Gilgit-Baltistan: The locals and traders of Gilgit Baltistan (GB) in Pakistani adminstrated Kashmir (PaK) are holding protests against heavy taxation laws, illegal land occupation, and load shedding imposed by the regime in the province, Pakistan’s vernacular media outlet Baad-e-Shimal reported.
The locals have raised concerns over the re-imposition of Gilgit Baltistan Revenue Tax 2022, which was earlier revoked after several discussions between the people and authorities, the report said.
A report from Pakistan’s vernacular media outlet Baad-e-Shimal highlighted protests over load shedding, flour crisis and ownership of Khalsa Sarkar land.
These protests over concerns raised by the Baltistan residents have been intensifying with each passing day, the report said, adding that Pakistan’s military establishment continues to exert coercive claims over the land and resources of the area.
Before this, local traders and members of various political and social organisations observed a shutters’-down strike on December 28 in different parts of Gilgit-Baltistan, with markets closed and vehicles off the roads. Most of these demonstrations were held in Skardu, Gilgit, Hunza and Ghizer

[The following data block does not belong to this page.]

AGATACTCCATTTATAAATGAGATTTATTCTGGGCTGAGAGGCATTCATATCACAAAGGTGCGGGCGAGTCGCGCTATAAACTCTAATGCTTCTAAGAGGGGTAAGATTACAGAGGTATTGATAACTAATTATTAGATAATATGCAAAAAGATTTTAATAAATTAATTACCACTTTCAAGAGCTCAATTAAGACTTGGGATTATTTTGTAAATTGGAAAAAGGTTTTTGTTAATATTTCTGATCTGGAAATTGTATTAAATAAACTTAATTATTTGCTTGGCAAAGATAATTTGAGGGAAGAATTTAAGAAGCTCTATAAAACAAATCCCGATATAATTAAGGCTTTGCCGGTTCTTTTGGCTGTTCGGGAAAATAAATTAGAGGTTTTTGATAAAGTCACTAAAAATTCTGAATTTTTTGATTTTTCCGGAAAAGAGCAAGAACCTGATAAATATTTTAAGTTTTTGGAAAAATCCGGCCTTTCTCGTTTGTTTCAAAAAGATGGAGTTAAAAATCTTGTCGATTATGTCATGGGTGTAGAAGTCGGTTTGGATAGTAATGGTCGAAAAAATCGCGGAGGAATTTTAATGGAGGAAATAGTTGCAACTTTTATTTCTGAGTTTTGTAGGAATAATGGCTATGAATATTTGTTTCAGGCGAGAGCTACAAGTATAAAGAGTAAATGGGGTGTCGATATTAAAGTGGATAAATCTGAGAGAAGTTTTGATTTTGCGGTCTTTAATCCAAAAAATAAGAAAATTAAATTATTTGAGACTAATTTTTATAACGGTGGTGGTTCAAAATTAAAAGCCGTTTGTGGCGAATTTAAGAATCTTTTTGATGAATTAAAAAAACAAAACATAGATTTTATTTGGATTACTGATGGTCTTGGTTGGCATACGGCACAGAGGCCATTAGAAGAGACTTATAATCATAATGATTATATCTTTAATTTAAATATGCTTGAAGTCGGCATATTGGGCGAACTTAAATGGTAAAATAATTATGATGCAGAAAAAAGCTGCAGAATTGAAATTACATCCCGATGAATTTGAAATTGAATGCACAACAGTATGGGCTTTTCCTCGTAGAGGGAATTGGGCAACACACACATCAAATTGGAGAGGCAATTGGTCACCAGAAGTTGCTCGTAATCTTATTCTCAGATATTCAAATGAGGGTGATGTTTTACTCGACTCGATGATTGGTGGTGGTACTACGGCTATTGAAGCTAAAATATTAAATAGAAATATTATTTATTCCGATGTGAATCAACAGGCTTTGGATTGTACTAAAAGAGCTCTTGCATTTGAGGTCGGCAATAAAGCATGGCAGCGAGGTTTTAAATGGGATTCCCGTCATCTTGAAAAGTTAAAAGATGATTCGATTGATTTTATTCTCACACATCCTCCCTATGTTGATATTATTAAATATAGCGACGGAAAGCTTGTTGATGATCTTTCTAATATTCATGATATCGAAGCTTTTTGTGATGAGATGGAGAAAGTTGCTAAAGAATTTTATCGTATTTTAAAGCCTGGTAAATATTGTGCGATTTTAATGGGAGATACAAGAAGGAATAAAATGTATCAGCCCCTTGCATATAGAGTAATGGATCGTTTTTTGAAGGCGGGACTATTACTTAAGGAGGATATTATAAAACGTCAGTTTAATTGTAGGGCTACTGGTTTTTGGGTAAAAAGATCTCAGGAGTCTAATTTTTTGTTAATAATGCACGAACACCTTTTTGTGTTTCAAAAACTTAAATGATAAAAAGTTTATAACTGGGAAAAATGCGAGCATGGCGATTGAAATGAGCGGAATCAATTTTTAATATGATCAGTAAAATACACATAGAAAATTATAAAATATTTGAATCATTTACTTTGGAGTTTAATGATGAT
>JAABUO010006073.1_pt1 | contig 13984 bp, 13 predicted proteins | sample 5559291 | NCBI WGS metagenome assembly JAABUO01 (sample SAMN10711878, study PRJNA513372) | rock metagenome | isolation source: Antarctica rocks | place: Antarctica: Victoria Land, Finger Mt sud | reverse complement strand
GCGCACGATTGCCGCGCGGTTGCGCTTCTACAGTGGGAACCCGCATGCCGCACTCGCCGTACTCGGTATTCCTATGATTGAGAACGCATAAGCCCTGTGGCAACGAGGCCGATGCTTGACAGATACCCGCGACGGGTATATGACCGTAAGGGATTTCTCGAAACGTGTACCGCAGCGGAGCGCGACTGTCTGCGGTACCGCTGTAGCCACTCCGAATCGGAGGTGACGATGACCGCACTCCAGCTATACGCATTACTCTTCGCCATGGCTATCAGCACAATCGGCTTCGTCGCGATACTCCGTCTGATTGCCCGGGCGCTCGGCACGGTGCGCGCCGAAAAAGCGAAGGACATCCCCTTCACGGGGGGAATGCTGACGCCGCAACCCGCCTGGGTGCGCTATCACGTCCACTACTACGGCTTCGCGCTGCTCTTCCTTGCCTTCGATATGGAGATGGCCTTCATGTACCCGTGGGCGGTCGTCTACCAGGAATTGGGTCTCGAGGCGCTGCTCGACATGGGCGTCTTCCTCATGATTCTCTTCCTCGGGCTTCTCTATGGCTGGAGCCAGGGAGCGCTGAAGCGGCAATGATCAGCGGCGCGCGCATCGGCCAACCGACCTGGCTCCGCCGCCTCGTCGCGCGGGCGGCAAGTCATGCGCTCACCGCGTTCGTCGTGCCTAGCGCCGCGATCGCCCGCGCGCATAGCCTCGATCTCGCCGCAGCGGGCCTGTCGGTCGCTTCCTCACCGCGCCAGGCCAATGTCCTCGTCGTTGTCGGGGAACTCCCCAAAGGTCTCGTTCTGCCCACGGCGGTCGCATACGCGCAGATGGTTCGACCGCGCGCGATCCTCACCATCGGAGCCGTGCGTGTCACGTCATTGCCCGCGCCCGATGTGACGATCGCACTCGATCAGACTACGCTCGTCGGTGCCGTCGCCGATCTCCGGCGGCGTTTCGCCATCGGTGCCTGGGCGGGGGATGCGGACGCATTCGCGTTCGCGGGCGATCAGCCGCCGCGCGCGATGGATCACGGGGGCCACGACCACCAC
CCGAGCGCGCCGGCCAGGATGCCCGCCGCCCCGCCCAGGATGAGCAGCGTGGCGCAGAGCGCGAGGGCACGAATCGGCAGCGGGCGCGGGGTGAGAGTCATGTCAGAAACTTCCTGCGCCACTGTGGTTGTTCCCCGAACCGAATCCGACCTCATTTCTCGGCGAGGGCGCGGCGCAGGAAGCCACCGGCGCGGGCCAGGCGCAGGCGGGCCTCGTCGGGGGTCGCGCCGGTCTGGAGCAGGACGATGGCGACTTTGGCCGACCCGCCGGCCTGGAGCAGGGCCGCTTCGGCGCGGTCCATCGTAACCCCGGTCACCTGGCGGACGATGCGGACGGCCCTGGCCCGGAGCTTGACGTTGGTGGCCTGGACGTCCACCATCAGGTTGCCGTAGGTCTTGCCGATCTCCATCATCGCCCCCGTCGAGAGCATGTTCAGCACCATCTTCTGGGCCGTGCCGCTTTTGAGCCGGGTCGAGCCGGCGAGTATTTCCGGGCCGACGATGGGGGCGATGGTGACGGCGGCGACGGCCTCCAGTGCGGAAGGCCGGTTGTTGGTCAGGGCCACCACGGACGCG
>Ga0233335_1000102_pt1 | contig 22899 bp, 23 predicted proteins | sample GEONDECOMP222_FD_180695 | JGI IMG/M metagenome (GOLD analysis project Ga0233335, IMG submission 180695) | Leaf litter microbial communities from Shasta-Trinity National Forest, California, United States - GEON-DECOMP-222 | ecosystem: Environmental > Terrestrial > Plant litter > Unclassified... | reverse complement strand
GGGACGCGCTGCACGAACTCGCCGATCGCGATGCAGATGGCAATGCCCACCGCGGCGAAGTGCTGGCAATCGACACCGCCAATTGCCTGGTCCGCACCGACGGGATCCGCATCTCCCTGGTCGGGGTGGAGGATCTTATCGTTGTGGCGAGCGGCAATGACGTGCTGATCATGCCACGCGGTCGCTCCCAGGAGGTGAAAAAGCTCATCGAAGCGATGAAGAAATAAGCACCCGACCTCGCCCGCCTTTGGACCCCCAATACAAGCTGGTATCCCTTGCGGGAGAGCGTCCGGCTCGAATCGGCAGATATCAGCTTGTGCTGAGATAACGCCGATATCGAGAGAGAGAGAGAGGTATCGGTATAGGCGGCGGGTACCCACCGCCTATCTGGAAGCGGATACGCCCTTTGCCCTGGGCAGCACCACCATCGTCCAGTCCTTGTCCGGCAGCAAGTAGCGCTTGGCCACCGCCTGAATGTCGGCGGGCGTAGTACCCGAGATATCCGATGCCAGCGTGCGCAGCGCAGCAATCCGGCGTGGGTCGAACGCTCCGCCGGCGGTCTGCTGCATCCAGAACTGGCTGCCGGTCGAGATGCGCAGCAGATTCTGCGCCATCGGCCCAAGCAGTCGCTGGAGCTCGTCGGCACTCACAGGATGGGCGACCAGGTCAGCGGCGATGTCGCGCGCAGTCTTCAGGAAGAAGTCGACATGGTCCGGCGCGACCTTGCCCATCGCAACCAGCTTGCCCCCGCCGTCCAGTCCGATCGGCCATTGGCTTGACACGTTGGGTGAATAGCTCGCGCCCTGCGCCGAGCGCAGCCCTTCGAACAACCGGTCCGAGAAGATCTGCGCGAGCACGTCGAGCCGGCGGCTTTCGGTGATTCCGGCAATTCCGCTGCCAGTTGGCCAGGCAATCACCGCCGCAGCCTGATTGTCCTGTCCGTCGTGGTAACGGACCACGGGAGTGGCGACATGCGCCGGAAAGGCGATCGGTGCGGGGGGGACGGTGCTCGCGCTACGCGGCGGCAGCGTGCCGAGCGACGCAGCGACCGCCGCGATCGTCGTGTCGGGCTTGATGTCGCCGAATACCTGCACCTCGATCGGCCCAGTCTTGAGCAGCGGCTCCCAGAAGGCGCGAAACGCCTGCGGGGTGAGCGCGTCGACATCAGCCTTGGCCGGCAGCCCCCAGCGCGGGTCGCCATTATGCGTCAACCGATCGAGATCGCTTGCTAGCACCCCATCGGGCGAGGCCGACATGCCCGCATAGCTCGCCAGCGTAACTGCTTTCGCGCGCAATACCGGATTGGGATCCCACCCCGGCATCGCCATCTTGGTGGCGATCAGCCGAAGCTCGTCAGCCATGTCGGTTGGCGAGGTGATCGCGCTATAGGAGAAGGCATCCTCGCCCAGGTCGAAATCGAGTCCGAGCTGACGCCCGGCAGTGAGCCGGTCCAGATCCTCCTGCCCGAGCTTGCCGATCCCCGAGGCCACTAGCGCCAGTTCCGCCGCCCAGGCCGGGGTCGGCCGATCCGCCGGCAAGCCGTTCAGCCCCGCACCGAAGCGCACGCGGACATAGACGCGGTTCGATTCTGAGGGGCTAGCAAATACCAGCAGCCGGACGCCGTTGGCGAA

Pakistan has been openly misusing the ‘Khalsa Sarkar’ laws for land-grabbing in GB, the report claimed, adding that the law states that the federal government could claim ‘ownership of barren or uncultivated land’ in GB, even if it was collectively owned by the local community.
The Pamir Times tweeted on December 30 tweeted, “Massive protest demonstrations held in different parts of #Gilgit-#Baltistan yesterday against the “Khalsa Sarkar” colonial law, imposition of taxes and the wheat and power crisis.”
The chairman of National Equality Party Jammu Kashmir Gilgit Baltistan and Ladakh (NEP JKGBL) said, “Ppl of #GilgitBaltistan protest for the 8th consecutive day at Yaadgaar #Skardu against #Pakistan on the issues of illegal land occupation, cutting subsidies, increasing electricity prices, black laws & imposing unfair taxes. #Pakistani govt & media have closed their eyes & ears.”
According to a fact-finding report by Human Rights Commission of Pakistan last year, the Khalsa Sarkar system violated international human rights standards, including the ‘UN Declaration of the Rights of Indigenous Peoples’, which protects indigenous peoples’ “rights to their collective bio-cultural heritage as a whole, including traditional knowledge and resources, territories, and cultural and spiritual values and customary laws.” __(ANI)